This is partially why we research and write these articles; to clear any common misconceptions about how underwriters and insurers view “high risk” clients, and how your risks might impact what you pay for coverage.

How Does Inflammatory Bowel Disease Affect Your Premiums?

Before we clear up a misconception about how colitis and Crohn’s Disease automatically mean declines or high premiums, we want to take a second to say that almost every case that crosses our desks can be insured.

It is simply a matter of having the tools and expertise necessary to find the best companies for your unique situation.

It may take time and it may require patience to find the right policy, but we believe that life insurance coverage to protect you and your family is a right, and we work hard to find the companies that work for you.

If you have any questions about your life insurance search or high-risk diseases, feel free to comment below or to reach out to one of our agents. We would be happy to help you and your loved ones find coverage.

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Colitis vs Crohn’s Disease

Let us start by saying that if someone has told you “You cannot find insurance for colitis or Crohn’s disease,” they are wrong.

In fact, that entire sentence is wrong for the sole purpose that it lumps the two in the same underwriting category.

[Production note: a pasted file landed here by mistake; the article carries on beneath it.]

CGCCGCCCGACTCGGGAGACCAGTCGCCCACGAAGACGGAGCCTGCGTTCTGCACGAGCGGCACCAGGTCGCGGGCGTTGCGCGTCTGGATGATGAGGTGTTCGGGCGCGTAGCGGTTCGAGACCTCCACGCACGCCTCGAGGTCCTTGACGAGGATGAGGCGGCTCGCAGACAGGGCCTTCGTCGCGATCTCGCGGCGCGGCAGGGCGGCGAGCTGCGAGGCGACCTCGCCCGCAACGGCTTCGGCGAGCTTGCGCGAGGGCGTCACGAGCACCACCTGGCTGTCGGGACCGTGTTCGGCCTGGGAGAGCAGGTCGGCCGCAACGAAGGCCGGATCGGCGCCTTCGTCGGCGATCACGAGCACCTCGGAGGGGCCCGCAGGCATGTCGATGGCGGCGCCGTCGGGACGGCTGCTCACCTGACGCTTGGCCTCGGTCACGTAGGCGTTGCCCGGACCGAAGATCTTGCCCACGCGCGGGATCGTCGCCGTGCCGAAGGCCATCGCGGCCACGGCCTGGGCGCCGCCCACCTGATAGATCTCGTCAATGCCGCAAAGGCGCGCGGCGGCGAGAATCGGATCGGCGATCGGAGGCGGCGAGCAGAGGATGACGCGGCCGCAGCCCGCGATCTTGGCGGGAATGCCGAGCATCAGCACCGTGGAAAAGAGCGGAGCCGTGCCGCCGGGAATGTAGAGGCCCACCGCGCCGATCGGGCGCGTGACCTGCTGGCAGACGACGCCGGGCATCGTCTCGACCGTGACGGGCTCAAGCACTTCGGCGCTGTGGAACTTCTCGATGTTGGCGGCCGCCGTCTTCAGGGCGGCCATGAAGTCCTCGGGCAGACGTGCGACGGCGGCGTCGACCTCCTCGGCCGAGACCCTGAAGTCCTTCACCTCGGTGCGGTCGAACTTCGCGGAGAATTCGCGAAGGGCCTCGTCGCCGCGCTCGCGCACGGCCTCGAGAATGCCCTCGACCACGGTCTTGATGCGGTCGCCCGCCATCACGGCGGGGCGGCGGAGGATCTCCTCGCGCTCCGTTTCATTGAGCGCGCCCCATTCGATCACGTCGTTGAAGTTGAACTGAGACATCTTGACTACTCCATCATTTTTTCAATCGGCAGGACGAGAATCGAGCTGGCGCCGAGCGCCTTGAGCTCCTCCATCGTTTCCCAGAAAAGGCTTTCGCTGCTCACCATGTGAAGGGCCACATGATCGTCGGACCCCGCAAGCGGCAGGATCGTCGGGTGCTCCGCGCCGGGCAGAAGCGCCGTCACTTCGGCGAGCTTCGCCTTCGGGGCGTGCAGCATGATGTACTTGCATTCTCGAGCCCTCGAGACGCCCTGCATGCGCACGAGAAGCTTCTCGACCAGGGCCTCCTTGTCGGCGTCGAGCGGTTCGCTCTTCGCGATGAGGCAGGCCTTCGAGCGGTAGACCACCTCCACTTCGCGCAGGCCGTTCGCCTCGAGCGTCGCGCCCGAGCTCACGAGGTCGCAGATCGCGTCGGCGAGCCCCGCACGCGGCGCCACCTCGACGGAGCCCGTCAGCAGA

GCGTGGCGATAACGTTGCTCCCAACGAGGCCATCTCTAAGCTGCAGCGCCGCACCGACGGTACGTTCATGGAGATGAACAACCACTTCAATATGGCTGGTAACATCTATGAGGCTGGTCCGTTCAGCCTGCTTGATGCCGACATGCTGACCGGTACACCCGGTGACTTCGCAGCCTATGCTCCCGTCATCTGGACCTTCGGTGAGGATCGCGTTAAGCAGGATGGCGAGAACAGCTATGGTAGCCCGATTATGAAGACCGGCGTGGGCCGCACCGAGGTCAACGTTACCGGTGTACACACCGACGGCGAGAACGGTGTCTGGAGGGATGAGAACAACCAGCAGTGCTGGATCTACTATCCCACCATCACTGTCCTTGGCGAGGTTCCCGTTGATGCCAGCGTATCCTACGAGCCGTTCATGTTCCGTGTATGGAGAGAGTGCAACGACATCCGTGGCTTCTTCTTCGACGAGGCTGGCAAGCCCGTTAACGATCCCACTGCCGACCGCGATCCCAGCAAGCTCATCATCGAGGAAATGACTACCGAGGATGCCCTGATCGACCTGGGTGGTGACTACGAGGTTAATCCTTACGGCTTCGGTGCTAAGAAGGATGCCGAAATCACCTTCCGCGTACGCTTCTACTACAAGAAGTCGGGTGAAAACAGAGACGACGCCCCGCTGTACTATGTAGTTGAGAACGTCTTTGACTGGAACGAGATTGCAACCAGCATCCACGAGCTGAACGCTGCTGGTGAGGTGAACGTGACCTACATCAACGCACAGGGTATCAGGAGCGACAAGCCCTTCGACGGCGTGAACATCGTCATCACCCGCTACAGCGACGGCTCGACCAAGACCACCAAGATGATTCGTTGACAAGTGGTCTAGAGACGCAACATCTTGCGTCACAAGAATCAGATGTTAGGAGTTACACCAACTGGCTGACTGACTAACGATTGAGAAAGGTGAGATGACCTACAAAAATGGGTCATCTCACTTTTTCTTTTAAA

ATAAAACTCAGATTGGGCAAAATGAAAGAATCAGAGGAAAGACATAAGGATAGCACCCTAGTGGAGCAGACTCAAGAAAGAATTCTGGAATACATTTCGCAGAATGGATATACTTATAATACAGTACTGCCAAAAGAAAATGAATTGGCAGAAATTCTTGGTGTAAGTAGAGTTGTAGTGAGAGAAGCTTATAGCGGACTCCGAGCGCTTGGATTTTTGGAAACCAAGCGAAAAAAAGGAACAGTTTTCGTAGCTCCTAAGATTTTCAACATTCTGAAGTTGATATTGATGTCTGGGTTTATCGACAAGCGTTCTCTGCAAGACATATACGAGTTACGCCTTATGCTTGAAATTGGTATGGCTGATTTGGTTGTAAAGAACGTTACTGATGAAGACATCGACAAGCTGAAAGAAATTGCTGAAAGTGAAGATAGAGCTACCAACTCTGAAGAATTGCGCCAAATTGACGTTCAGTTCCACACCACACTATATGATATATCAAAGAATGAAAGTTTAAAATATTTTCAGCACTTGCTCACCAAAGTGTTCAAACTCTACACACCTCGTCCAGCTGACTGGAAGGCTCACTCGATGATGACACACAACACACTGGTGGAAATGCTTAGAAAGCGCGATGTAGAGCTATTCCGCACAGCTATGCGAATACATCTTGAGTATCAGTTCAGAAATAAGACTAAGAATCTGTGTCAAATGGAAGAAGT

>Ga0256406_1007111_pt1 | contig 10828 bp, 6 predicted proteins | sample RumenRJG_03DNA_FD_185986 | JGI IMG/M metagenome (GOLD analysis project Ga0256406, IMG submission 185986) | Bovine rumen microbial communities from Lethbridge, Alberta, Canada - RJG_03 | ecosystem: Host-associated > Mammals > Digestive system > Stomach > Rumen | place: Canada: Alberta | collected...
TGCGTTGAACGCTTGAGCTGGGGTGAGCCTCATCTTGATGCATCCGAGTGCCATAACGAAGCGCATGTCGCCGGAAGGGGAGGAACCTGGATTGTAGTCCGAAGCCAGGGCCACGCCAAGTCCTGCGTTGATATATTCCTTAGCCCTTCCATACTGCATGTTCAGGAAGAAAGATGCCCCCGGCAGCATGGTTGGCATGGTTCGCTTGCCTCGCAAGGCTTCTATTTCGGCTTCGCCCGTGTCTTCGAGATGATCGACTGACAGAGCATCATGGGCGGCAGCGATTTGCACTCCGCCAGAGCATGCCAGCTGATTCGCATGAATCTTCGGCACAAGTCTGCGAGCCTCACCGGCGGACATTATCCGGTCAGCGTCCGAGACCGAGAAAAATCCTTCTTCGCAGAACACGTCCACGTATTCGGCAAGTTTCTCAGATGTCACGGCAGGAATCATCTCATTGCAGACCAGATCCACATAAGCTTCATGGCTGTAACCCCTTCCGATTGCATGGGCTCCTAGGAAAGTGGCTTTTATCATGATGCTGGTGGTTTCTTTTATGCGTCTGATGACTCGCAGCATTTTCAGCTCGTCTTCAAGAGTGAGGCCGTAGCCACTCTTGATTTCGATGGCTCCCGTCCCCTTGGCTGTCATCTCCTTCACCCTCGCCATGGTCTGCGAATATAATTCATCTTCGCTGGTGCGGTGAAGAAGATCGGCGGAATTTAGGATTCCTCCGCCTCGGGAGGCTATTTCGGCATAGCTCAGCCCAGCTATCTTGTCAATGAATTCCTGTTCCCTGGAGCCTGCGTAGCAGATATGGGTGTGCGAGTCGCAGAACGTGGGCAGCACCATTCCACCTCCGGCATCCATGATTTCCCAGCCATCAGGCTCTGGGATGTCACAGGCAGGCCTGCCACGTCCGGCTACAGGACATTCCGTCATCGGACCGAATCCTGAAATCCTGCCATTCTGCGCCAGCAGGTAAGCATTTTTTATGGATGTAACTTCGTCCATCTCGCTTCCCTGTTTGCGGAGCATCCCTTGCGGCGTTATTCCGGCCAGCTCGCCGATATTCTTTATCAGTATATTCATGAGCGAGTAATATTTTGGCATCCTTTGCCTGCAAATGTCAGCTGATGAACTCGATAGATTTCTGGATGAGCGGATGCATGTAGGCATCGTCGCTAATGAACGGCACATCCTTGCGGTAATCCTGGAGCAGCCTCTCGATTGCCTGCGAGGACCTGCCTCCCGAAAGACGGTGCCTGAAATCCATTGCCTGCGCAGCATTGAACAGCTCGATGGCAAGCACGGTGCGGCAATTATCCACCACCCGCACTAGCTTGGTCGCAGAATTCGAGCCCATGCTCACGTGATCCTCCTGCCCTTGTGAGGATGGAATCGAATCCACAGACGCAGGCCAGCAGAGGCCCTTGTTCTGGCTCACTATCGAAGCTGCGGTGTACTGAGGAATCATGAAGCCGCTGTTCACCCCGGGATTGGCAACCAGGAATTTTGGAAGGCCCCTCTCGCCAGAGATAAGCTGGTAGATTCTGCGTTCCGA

While Crohn’s’ Diseases is a form of colitis, it should be looked at separately in terms of life insurance. We’ll get into more detail about Crohn’s Disease shortly, but first we’ll look at non-Crohn’s colitis.


Colitis is an inflammation of the colon, and refers to several conditions. These conditions can include Irritable Bowel Syndrome (IBS), infectious gastroenteritis, ischemic colitis or colon spasms.

Let us be clear when we say: these problems on their own, in an otherwise healthy individual, aren’t primary concerns for insurance companies.

So if your colitis diagnosis falls into one of these categories and you are otherwise healthy, you will still be able to obtain life insurance. The premiums you pay will depend on the frequency and severity of your case, and how often it is monitored.